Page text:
Which route to take through the John Terry moral maze? Unless you have an admiration for highly-paid supposed role models behaving with the same devil-may-care attitude to monogamy as the courtiers of Caligula, it's fair to say he's been a very silly boy. Not least for getting caught.
Perhaps most damaging to Terry and by his extension his fellow members of the football millionaires' club is that no-one seems particularly surprised that the self-styled strong man of the King's Road is a love rat. Indeed, the sense of moralising towards such people would seem to have long since passed. It's been obvious for years that footballers live by their own rules and indulge in practices, sexual and otherwise, that are not considered normal by or accessible to the man in the street. The money and privilege now afforded to footballers would seem to offer access to a lifestyle and opportunity akin to that of the classic rock â€˜n' rollers of days gone by. Without the drugs, of course.
The late Sid Vicious was once asked about the public's response to the Sex Pistols. "I've met the man in the street and he is a c***," came the response. Similarly, when Oasis singer Liam Gallagher was asked at the height of his fame whether his lifestyle of heavy refuelling and acquiring ladies was anything to be ashamed of, his response was this: "You'd 'ave it, wouldn't you." Keith Richards famously told a court that "we are not old men and we are not governed by petty morals". Some of the recent pratfalls of a group of young men whose brains are obviously restricted to below the waist would suggest a prevalence of similar attitudes, though perhaps without the style or articulacy.
An association, though it continues to fray, with the grassroots of supporters means that footballers are not quite able to throw off the shackles of responsibility like their rocker counterparts just yet. Judging by Terry's no-doubt expensive attempts to get the Vanessa Perroncel affair hushed up, he does actually care for his public image, though ultimately it was his suggestion that the publishing of the tawdry saga may damage sponsorship deals that led to the beak overturning the so-called super-injunction. The law, thankfully, is not yet beholden to potential loss of earnings to a multi-millionaire. Nobody but Terry and his agent are shedding tears over the loss of his endorsements.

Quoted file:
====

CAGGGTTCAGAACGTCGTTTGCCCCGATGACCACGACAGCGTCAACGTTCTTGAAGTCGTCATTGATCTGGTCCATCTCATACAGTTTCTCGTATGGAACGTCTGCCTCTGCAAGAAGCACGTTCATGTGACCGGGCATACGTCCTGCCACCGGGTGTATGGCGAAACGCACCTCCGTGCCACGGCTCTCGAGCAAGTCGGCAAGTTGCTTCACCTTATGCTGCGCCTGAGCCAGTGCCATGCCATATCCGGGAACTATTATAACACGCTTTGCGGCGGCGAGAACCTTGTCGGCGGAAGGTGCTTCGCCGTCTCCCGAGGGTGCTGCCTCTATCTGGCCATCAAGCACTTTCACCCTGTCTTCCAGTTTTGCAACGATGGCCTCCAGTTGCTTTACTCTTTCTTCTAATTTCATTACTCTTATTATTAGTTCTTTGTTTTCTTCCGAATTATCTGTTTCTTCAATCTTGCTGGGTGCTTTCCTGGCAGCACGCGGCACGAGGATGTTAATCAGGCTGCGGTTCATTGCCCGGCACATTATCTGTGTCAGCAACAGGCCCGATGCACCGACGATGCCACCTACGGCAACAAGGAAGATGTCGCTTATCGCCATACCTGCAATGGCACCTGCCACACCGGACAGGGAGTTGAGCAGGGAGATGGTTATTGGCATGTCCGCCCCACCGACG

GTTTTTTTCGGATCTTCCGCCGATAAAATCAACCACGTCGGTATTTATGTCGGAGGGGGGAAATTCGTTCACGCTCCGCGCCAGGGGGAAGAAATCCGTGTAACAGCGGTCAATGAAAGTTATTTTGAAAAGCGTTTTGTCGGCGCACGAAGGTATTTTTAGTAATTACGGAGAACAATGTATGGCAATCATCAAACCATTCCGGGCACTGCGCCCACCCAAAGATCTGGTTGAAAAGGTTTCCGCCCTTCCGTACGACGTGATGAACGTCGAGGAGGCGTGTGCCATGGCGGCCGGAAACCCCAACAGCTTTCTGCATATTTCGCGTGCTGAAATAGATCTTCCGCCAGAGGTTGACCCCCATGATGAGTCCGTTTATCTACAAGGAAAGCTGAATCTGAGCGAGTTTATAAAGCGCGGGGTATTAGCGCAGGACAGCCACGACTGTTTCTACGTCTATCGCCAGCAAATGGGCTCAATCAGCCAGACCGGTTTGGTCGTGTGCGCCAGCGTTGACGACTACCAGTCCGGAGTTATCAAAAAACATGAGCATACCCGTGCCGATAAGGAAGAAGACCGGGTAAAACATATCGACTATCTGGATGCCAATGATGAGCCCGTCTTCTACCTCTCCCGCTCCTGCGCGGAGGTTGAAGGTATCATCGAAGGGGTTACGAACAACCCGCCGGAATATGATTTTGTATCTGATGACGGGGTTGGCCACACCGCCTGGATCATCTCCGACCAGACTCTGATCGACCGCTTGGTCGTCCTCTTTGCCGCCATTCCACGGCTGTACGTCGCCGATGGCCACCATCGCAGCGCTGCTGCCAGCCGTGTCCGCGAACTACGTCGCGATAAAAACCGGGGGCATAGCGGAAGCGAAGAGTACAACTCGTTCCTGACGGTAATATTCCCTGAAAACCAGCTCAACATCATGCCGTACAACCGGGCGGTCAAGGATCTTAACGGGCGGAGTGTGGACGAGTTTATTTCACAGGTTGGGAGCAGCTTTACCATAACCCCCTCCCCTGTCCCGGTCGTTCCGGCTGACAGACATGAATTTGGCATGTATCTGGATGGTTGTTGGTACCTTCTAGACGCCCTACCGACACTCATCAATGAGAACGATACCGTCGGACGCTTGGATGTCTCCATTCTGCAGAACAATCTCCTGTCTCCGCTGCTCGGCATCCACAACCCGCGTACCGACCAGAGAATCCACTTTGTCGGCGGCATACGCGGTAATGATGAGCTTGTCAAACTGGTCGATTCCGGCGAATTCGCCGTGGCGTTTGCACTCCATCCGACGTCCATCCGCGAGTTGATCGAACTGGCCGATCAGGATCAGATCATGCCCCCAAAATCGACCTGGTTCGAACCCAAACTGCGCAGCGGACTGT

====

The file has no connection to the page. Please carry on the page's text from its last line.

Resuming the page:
Similarities have been drawn to the case of Tiger Woods. Yet, perhaps as a reflection of the cultural difference between England and America, Terry is yet to adopt the sackcloth and ashes of penance of Woods' terse public statements after his Nike slacks were caught round his ankles. It may soon follow - the first step on the road to redemption for the famous would seem to be the sort of public apology so far missing from "JT". It must surely be in the post.
And, being a player of a team sport, Terry cannot take himself away into hiding to sort out his family affairs. Not for long at least, give or take the missing of an FA Cup match with Cardiff City to head off on a mission of mercy to his Dubai holiday home, because this is a vital time for his teams. He is, after all, on-field leader of both Chelsea and England in a season in which his club chase serious silverware and his country seek global glory in South Africa.
To captain or not to captain? That appears to be the question that Fabio Capello must answer. The Italian, in usual autocratic fashion, will be making that decision himself, with due deference to his teamâ€™s general manager, Franco Baldini.
Carlo Ancelotti, who once played under Capello at AC Milan, has played the card of public indifference, backing his player while making clear that this will not be a matter for open discussion with the media. However, his experiences with Terry may be instructive to his former mentor and one-time rival for Serie A supremacy. Ancelotti may have been glad that Terry's hogging of the spotlight had drawn attention away from a 1-1 draw at Hull City that further blew open the Premier League title race, but he may not have been too keen on the showing of his captain.
After being the match-winner at Burnley, this time we saw a hesitant Terry allow Steven Mouyokolo to steal in to score Hull's goal. Equally, when Didier Drogba scored the Chelsea equaliser, the fact that Terry chose to gesture towards Tigers fans rather than congratulate his colleague showed that his mind was straying on to matters other than football and that he was now reacting to the barracking of fans.
Taking one's eye off the ball is unforgivable in the court of Don Fabio and it may be that he delays his decision in order to gain the long view of Terry's ability to deal with the hot breath of public humiliation. And with suggestions that there may be more dirt to follow, he may wish to avail himself of the full facts. Plenty more to see here.